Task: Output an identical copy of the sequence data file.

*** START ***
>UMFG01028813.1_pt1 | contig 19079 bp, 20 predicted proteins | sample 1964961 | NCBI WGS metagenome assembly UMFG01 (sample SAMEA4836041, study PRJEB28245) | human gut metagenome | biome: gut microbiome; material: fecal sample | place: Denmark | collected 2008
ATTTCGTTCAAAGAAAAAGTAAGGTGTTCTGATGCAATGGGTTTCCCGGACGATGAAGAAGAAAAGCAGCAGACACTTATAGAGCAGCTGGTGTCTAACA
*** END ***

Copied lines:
>UMFG01028813.1_pt1 | contig 19079 bp, 20 predicted proteins | sample 1964961 | NCBI WGS metagenome assembly UMFG01 (sample SAMEA4836041, study PRJEB28245) | human gut metagenome | biome: gut microbiome; material: fecal sample | place: Denmark | collected 2008
ATTTCGTTCAAAGAAAAAGTAAGGTGTTCTGATGCAATGGGTTTCCCGGACGATGAAGAAGAAAAGCAGCAGACACTTATAGAGCAGCTGGTGTCTAACA